Faculty age may explain the percentage of Democratic voters in Pratt, Chakrabarty speculated.

“We have a few faculty who are in their 70s and 80s. But there are very few in 60s, and many who are in their 40s and 50s and even younger,” he said. “There is a trend nationwide that those who are younger tend to be more blue.”

Chakrabarty also said that, although he is a registered Democratic voter, he focuses more on a specific candidate than a party’s platform and believes faculty in the ECE department would do the same.

Bellamkonda and Chakrabarty both noted that political party registration does not come up as often in engineering courses as it may in some arts and sciences disciplines. 

Although engineers traditionally do not view themselves as being political, Bellamkonda said, their work is approaching an inevitable intersection with politics.

“If you look at what’s happening in Facebook and other places [involving artificial intelligence], engineers no longer can say that what they do does not have implications that are political or in research allocations or information and such,” he added.

To address this, Bellamkonda said Pratt has recently standardized ethical aspects of technologies and has started a program to incorporate such content into existing classes in Pratt and the computer science department in Trinity.

Another intersection of engineering and politics is the “impact of the party in power of funding levels and research allocations,” Chakrabarty noted. He claimed that faculty in Pratt may lean toward a certain party due to basic research funding but acknowledged that he could not provide definitive proof.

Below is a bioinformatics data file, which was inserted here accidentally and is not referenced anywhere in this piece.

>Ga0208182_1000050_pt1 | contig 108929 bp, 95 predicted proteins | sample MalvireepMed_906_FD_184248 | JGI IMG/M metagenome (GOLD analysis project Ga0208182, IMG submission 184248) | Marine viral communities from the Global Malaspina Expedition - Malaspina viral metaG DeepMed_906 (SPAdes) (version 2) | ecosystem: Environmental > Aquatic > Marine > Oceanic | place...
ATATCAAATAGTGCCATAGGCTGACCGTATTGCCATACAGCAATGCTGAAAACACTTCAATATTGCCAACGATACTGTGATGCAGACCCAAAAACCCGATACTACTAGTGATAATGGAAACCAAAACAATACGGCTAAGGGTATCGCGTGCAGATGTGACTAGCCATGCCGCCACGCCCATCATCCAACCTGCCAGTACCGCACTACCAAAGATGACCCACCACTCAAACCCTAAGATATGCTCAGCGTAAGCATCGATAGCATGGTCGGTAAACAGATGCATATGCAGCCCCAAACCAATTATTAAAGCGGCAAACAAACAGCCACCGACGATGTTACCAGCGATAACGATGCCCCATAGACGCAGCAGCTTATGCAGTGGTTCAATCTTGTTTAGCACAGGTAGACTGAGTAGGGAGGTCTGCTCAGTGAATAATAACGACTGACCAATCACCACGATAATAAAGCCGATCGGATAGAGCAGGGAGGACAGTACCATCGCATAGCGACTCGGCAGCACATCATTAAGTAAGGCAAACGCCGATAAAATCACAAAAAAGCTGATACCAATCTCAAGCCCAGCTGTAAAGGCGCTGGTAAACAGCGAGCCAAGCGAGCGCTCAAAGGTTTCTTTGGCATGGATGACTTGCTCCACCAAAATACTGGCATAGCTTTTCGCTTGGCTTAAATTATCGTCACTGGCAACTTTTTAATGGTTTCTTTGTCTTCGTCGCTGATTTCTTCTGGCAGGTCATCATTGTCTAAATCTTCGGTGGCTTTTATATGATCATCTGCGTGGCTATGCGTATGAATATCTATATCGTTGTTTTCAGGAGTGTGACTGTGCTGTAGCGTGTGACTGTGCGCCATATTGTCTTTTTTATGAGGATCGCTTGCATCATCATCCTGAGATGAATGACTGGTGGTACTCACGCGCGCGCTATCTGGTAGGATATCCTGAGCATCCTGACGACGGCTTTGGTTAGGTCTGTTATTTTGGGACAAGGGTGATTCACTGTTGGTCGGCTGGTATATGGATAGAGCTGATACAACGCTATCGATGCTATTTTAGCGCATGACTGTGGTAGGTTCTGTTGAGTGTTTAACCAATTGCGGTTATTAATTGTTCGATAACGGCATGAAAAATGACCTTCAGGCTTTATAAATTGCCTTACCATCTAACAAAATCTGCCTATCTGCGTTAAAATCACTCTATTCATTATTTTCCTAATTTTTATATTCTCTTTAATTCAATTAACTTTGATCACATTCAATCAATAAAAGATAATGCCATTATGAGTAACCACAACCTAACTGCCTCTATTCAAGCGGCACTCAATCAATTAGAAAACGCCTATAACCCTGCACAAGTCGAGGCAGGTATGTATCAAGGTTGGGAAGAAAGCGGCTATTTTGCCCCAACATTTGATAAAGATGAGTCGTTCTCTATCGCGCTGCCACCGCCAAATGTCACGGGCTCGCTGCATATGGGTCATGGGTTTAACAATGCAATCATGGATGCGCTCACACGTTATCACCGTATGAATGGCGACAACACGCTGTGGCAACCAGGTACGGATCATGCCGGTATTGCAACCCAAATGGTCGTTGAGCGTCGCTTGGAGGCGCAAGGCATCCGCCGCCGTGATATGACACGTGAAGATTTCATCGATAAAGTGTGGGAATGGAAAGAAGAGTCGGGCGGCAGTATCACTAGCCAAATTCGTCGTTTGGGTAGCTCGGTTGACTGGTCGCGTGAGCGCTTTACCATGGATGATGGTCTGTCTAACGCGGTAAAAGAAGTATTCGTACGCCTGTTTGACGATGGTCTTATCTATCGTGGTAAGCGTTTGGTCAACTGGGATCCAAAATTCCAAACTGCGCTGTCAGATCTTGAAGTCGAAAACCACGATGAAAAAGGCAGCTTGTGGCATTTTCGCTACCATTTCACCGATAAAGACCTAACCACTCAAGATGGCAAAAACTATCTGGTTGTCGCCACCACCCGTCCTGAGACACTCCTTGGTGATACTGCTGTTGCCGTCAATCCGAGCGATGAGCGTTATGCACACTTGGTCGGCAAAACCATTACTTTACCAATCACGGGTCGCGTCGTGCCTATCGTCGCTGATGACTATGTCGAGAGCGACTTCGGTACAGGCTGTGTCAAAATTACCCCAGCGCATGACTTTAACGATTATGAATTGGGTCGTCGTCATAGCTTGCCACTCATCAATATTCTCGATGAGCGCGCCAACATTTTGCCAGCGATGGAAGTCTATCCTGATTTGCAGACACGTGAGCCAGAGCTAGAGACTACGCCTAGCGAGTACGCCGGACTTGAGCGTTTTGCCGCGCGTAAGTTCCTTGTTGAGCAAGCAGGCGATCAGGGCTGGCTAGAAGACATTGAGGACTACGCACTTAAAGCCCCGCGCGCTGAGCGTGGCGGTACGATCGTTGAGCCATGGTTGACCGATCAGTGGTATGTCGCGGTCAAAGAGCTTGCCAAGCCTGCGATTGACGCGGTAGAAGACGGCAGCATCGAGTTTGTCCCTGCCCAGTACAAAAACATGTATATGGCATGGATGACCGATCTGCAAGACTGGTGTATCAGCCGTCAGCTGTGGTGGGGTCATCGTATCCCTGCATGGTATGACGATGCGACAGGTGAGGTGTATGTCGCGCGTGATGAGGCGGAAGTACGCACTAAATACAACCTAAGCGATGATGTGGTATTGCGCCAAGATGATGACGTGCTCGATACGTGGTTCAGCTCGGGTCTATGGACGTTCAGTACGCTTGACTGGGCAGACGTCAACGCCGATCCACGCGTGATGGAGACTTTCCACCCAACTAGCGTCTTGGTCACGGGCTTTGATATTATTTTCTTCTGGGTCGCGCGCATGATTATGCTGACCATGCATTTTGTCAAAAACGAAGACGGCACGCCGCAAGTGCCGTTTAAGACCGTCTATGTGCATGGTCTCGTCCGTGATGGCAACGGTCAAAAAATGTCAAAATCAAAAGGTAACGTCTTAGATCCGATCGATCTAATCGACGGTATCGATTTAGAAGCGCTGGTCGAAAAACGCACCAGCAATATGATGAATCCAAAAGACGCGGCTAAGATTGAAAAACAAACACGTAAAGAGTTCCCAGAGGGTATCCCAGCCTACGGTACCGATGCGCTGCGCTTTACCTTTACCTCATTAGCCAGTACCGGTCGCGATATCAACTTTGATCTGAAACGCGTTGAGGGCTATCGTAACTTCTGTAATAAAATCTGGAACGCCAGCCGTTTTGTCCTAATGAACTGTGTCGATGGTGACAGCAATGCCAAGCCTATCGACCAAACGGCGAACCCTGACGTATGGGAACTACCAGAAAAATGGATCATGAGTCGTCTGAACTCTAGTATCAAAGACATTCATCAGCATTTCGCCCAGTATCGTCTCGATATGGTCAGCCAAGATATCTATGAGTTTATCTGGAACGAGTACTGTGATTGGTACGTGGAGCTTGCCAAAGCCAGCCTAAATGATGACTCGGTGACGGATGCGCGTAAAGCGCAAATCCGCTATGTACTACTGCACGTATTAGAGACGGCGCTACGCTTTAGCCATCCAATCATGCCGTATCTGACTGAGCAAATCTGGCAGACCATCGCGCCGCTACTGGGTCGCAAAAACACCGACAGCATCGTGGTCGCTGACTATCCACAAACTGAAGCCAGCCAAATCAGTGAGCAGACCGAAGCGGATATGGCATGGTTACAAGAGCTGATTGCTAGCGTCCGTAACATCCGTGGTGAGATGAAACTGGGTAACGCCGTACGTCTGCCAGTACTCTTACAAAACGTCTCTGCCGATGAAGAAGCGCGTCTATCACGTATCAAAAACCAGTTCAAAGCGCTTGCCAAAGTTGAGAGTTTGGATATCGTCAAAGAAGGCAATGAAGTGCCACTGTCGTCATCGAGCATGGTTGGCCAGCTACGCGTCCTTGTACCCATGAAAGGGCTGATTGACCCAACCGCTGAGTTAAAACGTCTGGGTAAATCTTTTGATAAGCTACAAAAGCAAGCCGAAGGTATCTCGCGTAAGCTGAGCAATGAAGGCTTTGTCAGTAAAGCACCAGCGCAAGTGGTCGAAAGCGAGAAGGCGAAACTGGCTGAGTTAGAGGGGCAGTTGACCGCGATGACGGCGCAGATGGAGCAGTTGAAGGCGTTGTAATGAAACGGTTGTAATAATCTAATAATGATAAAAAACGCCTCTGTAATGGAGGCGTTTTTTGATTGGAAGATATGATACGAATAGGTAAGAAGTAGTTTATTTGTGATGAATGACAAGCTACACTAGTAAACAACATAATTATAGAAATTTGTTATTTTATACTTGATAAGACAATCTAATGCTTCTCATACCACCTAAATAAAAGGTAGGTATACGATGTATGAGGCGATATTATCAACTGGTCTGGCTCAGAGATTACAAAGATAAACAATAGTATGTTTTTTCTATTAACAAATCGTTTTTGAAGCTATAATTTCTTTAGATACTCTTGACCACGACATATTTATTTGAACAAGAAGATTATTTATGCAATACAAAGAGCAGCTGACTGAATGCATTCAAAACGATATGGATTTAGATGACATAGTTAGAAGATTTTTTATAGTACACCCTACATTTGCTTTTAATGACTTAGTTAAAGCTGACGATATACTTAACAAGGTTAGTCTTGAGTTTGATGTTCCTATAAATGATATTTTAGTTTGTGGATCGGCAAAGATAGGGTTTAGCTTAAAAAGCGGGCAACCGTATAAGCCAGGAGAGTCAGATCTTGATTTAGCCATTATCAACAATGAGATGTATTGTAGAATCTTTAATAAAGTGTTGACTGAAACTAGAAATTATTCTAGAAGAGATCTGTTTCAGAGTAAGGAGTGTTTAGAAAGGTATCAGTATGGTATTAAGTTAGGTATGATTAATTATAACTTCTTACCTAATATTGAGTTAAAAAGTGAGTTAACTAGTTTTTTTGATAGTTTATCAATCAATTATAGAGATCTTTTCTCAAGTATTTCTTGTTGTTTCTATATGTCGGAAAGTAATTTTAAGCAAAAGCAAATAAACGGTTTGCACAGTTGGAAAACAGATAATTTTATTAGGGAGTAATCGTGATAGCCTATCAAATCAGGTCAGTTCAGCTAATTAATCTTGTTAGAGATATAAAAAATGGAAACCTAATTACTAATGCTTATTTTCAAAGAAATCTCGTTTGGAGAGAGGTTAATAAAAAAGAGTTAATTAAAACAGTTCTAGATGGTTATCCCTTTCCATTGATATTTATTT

“Typically if you look at funding for [National Science Foundation] or [National Institutes of Health], [projects] have been funded more when they have Democrats in power,” he said. “Whereas, if you look at the funding for the Army, the Air Force, Navy or [Department of Defense] agencies, they tend to give much more funding when they have Republicans in power.”

‘A hunger for students on the left’

As the director of the philosophy, politics and economics (PPE) certificate, Munger applies the concept that an intellectual should be able to effectively argue all sides of an argument in the program’s senior year capstone. In the course, PPE students routinely debate all perspectives of difficult questions. 

In fact, students must prepare to argue all sides of the questions because they do not know which perspective they will be assigned to defend until the day of the debates. Munger noted that this is a skill that intellectuals should be expected to have.

However, not all students have such an opportunity to defend a perspective other than their own. Students on the right “learn how to argue,” but students on the left “just get patted on the head,” he said.

When he has spoken at other universities, such as Brown, Munger said students have approached him after the lectures with praise for bringing well-argued perspectives—even if the students disagreed with them. 

“I think there is a hunger for students on the left to hear the best form of the arguments that they disagree with. They are smart. They are capable of coming up with their own reasons,” Munger said. “It is as if the people on the left are afraid that having students hear the best form of the argument that they disagree with, students are not smart enough to know why it is wrong.”

Munger does not believe himself to be alone in his beliefs about viewpoint diversity, as he stated that there are many Democratic professors who would echo his arguments.

He also added that there is “more support” at Duke for evaluating all perspectives of an argument than at other universities.

“The real consideration for me is not so much if your personal beliefs are on the left or right, but are you capable as an intellectual of making sure that students know the arguments and counter arguments—if nothing else to make sure that students on the left are capable of carrying out their function in an informed citizenry in a democracy,” he said.